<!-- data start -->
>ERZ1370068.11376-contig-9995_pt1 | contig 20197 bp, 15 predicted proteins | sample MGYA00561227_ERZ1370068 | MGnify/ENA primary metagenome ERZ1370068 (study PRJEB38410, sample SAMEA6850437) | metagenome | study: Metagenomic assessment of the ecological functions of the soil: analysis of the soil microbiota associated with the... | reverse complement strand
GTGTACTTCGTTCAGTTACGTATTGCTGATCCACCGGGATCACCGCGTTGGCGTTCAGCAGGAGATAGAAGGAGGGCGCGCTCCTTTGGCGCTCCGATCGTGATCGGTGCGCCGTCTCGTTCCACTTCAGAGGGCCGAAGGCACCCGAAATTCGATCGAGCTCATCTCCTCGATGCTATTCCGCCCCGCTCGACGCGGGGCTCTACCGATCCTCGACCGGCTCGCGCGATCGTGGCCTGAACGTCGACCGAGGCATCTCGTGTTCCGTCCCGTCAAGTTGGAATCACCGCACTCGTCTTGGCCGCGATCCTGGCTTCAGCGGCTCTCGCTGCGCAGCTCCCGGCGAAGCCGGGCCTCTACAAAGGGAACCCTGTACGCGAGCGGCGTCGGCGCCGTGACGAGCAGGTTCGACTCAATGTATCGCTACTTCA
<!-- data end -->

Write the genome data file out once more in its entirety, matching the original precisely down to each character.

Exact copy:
>ERZ1370068.11376-contig-9995_pt1 | contig 20197 bp, 15 predicted proteins | sample MGYA00561227_ERZ1370068 | MGnify/ENA primary metagenome ERZ1370068 (study PRJEB38410, sample SAMEA6850437) | metagenome | study: Metagenomic assessment of the ecological functions of the soil: analysis of the soil microbiota associated with the... | reverse complement strand
GTGTACTTCGTTCAGTTACGTATTGCTGATCCACCGGGATCACCGCGTTGGCGTTCAGCAGGAGATAGAAGGAGGGCGCGCTCCTTTGGCGCTCCGATCGTGATCGGTGCGCCGTCTCGTTCCACTTCAGAGGGCCGAAGGCACCCGAAATTCGATCGAGCTCATCTCCTCGATGCTATTCCGCCCCGCTCGACGCGGGGCTCTACCGATCCTCGACCGGCTCGCGCGATCGTGGCCTGAACGTCGACCGAGGCATCTCGTGTTCCGTCCCGTCAAGTTGGAATCACCGCACTCGTCTTGGCCGCGATCCTGGCTTCAGCGGCTCTCGCTGCGCAGCTCCCGGCGAAGCCGGGCCTCTACAAAGGGAACCCTGTACGCGAGCGGCGTCGGCGCCGTGACGAGCAGGTTCGACTCAATGTATCGCTACTTCA